The vast majority of today’s cable modem services are delivered through proprietary products manufactured by companies like Motorola, Nortel, Com21 and Terayon. That, in turn, presents challenges to consumers seeking seamless broadband service from their local cable TV operator.
First and foremost, it’s important to understand that proprietary cable modems will only work on cable systems using a particular manufacturer’s network equipment. For example, if a cable company has installed Motorola network gear, only Motorola cable modems can be used with the system. In these proprietary environments, subscribers are required to use the particular brand of cable modem offered by their cable provider.
While this can frustrate users who’d like to choose their own products, most cable companies make the best of the situation by leasing proprietary cable modems to subscribers for $10 to $15 per month. It’s a stop-gap effort — and a money-maker for cable coperators — to be sure. But at least consumers aren’t forced to buy expensive proprietary modems and bear the risk of product obsolescence.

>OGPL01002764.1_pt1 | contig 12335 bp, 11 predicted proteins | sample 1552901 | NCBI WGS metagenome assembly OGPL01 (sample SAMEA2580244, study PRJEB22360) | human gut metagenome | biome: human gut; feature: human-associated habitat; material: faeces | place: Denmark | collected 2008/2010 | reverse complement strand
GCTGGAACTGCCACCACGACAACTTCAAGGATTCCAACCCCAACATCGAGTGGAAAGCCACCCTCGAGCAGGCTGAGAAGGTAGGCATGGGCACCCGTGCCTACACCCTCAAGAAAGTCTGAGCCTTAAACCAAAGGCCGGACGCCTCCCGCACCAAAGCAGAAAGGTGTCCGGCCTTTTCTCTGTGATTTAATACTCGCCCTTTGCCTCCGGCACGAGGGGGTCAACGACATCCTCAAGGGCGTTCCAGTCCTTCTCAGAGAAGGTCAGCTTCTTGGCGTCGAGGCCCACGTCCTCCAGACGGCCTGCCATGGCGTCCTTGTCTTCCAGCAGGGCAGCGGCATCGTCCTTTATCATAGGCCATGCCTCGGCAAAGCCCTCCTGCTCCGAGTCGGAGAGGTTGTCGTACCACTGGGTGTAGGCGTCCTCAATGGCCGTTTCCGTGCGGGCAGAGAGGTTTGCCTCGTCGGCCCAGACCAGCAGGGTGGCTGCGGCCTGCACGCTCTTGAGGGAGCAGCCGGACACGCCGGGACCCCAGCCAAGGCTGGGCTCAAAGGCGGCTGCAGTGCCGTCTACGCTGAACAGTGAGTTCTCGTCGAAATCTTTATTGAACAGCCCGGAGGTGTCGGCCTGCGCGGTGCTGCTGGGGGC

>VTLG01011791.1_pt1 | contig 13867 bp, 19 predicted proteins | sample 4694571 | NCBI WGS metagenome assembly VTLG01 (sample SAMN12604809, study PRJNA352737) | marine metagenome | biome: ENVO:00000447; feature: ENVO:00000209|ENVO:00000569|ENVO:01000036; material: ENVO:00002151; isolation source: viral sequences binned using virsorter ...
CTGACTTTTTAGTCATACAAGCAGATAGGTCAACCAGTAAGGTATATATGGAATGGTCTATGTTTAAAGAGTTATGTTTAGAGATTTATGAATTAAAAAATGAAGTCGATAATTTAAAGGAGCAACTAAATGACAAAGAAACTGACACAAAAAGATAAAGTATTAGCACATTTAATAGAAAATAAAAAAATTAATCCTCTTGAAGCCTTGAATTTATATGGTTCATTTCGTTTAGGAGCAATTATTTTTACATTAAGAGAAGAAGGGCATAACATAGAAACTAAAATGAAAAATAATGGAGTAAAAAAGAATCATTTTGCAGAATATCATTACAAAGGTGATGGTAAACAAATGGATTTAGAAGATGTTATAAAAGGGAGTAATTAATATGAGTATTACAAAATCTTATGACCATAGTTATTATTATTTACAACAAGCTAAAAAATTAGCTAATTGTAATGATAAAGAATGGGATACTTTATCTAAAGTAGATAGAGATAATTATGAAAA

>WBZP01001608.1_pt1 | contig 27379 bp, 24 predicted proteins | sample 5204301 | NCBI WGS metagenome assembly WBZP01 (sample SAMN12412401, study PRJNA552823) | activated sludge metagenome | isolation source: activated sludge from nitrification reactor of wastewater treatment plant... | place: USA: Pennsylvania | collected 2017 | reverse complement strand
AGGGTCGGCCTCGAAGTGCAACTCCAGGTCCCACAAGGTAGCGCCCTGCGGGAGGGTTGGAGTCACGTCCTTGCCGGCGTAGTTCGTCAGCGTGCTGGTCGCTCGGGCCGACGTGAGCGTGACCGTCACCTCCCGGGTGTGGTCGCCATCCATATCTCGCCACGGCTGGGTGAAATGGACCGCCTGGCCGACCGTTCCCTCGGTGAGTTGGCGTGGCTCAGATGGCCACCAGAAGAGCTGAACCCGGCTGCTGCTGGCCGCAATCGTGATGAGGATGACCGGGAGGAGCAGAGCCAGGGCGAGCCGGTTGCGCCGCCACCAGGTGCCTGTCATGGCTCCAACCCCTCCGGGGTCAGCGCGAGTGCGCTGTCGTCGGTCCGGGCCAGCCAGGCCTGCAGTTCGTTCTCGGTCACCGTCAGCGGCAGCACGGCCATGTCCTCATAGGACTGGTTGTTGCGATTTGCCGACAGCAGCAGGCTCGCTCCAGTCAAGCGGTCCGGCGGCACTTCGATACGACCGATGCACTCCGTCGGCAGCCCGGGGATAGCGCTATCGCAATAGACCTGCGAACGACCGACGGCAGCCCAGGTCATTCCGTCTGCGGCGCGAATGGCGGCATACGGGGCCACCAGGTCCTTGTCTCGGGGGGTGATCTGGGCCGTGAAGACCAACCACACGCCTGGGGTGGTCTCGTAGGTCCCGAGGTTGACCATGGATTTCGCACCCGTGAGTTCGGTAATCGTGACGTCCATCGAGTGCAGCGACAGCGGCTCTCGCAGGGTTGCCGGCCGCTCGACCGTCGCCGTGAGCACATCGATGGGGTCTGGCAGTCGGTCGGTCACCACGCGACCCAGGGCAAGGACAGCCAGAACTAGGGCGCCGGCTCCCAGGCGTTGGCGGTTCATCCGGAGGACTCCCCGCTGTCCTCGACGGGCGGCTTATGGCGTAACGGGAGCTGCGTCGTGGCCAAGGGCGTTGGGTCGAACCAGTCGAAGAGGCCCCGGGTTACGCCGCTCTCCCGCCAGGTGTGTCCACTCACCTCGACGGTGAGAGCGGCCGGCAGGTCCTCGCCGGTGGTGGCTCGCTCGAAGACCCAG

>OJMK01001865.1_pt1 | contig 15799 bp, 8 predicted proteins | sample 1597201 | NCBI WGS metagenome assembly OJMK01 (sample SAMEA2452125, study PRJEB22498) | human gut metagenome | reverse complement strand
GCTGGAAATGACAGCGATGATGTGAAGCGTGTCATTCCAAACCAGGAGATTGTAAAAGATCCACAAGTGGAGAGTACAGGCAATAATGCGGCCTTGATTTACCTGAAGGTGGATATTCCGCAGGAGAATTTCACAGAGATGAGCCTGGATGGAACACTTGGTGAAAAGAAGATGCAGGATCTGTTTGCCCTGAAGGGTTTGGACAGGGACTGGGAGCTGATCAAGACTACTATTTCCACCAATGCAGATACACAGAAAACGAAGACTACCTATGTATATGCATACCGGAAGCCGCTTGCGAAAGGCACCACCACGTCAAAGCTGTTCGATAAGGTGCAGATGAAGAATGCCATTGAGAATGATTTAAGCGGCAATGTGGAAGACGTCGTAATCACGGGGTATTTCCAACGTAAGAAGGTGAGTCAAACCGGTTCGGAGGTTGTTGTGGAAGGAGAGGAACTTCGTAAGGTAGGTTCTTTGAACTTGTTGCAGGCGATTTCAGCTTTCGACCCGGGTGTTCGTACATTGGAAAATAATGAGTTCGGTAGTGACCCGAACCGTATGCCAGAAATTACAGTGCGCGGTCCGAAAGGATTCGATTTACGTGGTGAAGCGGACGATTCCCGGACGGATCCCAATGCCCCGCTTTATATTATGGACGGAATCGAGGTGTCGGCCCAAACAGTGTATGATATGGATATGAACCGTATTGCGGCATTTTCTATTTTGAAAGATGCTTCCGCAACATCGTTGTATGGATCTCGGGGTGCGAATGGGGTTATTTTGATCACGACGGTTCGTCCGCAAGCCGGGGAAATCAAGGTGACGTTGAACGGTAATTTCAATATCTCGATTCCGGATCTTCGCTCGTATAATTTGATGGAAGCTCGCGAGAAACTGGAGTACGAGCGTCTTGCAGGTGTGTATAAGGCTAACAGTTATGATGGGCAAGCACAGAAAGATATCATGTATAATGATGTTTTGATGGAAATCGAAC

That soon will begin to change, thanks to a cable industry standard called DOCSIS, which stands for Data Over Cable Service Interface Specification. Some 20 companies are manufacturing DOCSIS modems, including 3Com, Cisco, Com21, General Instrument, Nortel, Philips, Samsung, Sony, Toshiba and Thomson. In line with that, cable TV companies are gradually deploying DOCSIS-compliant network equipment that will give more consumers the option of buying their own cable modems.
For more cable modem product information, see: